almost 4 different keyboards. A good analogy is like: say you're typing a sentence and then the next sentence you have to switch to another keyboard with different keys in different spots. It would get really confusing after a while,
What do you enjoy about performing tango music?
A little secret: it's okay if you mess up in tango because [one of the] characteristic[s] of tango is that it's a little bit dirty anyway. If you mess up something, it's just adding more to that gritty kind of earthy sounds that the
music is playing. I really enjoy how free it is; it's not like classical music where a spotlight's on you and if you miss one note, then the whole performance everyone thinks you did bad. In tango, it's all about what feeling [you
are] conveying and if you convey that feeling, then it was a great performance.
What do you enjoy about being the director?
A lot of things... I think probably by top two would have to be:
1. Just getting to spread this knowledge of tango to the next generation of musicians because, honestly, I go to a lot of summer camps for tango during the summer...
me and my wife have to be at least thirty years younger than everyone else there. We're "the youngins," as they call us. So, I'm really excited that I get to continue and spread this on to the next generation of players that will do
even better than what we're doing right now.
2. The second thing is just making some great music with some great kids. The students are phenomenal and the level of music-making that we're doing is really exciting.
What are some technics and/or elements that are unique to tango?
Like I said earlier, there's a little bit of dirt to the sound. There's a lot of techniques that honestly reflect the dance. There's what's called an arrastre, and that just means to drag. That sound drags to the next note and when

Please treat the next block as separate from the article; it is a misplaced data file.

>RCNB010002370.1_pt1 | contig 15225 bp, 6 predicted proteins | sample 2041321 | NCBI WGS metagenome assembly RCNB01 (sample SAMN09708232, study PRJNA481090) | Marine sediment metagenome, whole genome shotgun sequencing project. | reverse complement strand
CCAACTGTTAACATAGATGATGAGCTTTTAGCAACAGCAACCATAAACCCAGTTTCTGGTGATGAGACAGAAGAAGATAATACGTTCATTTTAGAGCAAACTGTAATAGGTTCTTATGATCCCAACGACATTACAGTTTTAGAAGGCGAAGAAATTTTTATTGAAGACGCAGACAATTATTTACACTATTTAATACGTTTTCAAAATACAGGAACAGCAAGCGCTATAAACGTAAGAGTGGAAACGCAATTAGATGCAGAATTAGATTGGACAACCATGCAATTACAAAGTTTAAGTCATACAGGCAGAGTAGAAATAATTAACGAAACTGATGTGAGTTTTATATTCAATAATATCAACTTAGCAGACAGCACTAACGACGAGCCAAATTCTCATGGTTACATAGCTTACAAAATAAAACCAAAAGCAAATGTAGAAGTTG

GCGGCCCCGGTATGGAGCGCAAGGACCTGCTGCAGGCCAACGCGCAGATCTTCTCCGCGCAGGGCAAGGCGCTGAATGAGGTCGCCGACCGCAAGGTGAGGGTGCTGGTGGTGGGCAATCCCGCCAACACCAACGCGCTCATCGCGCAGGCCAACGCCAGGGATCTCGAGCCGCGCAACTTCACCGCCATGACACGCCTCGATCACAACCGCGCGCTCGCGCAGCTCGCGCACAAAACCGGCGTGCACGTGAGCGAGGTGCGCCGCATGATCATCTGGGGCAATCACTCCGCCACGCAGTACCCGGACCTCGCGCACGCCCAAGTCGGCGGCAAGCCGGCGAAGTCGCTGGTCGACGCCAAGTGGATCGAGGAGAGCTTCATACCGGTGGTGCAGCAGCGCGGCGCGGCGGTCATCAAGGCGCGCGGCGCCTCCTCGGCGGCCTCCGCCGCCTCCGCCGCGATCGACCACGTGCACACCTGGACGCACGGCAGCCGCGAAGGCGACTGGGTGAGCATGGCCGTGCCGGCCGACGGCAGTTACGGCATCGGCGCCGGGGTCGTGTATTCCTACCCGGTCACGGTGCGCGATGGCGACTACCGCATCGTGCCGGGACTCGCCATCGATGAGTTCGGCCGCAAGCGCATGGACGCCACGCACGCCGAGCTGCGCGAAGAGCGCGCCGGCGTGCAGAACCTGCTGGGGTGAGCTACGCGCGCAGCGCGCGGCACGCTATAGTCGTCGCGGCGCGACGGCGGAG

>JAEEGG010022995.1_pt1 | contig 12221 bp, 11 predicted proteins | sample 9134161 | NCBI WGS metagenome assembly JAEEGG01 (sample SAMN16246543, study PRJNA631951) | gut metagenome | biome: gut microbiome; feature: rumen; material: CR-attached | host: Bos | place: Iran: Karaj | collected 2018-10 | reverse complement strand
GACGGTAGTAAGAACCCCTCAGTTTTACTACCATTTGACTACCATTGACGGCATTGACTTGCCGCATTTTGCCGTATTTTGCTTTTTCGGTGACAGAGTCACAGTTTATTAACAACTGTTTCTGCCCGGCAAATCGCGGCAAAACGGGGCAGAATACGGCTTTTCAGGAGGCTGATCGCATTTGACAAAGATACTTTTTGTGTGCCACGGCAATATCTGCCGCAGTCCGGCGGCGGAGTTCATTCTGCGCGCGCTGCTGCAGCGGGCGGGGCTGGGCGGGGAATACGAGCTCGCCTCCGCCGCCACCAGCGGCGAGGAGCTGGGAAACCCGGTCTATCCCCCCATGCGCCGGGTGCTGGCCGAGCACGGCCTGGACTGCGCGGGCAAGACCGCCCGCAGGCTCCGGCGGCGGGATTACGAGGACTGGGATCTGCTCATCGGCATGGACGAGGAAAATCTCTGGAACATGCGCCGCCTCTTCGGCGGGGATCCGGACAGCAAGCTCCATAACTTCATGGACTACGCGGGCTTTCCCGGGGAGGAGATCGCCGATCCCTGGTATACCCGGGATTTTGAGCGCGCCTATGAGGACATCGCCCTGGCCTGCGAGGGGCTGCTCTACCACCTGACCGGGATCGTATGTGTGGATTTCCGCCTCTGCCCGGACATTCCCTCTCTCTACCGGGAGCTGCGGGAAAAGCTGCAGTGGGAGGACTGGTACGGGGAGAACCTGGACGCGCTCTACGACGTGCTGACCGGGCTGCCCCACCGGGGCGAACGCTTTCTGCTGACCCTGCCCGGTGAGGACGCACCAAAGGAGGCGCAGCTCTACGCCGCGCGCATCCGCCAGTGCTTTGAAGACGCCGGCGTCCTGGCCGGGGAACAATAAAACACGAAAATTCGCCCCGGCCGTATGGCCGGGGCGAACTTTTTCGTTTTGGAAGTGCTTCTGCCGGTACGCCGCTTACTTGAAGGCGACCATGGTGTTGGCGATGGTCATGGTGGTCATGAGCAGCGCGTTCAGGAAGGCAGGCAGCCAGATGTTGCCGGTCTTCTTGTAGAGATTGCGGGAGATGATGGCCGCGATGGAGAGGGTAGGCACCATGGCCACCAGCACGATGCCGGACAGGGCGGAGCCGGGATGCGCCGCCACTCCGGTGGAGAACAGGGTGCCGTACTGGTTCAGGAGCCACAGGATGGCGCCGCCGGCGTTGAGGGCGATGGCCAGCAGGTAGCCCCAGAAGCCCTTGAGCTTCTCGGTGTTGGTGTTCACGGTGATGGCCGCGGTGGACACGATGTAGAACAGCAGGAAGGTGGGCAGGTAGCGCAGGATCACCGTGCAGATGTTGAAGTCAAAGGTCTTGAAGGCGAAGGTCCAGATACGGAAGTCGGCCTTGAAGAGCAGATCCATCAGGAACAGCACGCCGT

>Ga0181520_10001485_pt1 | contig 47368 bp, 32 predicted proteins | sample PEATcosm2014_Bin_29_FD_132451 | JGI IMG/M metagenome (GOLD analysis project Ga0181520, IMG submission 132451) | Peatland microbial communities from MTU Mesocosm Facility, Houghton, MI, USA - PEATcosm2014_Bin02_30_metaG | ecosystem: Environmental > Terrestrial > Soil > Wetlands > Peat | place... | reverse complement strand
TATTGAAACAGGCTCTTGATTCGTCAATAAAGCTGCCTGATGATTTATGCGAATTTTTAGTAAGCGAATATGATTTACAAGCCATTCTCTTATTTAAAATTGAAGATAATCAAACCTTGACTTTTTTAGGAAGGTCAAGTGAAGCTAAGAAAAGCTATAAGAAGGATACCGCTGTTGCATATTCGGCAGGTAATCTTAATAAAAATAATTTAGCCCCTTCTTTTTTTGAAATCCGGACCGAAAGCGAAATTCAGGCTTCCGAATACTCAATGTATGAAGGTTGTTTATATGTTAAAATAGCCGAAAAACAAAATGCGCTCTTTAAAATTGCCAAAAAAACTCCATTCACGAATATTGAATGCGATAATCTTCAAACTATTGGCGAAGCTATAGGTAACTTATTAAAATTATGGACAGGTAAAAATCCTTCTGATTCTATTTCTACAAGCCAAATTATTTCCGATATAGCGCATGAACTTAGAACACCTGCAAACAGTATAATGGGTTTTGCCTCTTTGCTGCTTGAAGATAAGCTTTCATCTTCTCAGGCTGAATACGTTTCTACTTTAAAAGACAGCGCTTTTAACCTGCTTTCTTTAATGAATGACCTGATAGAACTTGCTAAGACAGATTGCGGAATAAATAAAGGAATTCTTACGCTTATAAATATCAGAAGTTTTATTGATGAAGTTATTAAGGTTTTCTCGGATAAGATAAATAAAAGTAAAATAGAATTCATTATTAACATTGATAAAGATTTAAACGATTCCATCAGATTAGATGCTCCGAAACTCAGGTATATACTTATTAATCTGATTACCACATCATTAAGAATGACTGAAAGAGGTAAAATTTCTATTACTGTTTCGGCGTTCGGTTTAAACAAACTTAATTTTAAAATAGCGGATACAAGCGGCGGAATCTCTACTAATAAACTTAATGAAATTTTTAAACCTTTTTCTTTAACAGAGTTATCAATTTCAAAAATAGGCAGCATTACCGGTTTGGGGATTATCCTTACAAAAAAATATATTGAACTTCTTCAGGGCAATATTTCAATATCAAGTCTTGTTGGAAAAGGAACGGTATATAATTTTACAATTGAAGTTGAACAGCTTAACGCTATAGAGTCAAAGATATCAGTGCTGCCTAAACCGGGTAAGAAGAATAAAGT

someone's dancing, you can see them kind of dragging their step to the next step. I guess another one is, my favorite technique, what's called la yumba, and it's, again, a very dirty sounding technique. The piano player plays and he's
playing something that sounds really good, like a really nice pretty chord, on the right hand, but on the other hand he just takes his whole hand and smashes it on the lower end of the piano. It's a really cool effect and there's a
lot of little effects like that all throughout the music.
Do you have a favorite piece or composer?
I have a favorite- not composer, because in tango a lot of the pieces are composed [in the] 1920s-1930s, and then different orchestras arrange certain kind[s] of things to make their arrangement very popular- but, my favorite orchestra(r)
would have to be Osvaldo Pugliese. What he did [was]: everyone in tango, this [was] around the 1950s, was very, very focused on playing for dancers and Osvaldo Pugliese really wanted to bring back the real roots of tango, which is
a very African kind of tradition. He included a lot more rhythmical elements, so it's danceable but there [are] a lot more syncopations, so it's a little harder to dance with. But, as a musician, it's really fun to play.
What is something special about this ensemble?
What's really special is [that] a huge majority of the students in the ensemble are actually former students of the high school tango orchestra that I run here in town. So, they've already had 3 or 4 years playing tango. Now [I] get
them in a college setting with other really great-playing musicians, [and] they already have 3 or 4 years of that style under their belt[s]. This ensemble specifically, we've been able to really make the sound of tango happen because
we've already dealt with teaching style... they already know that. So, now we can focus on really making some great tango music.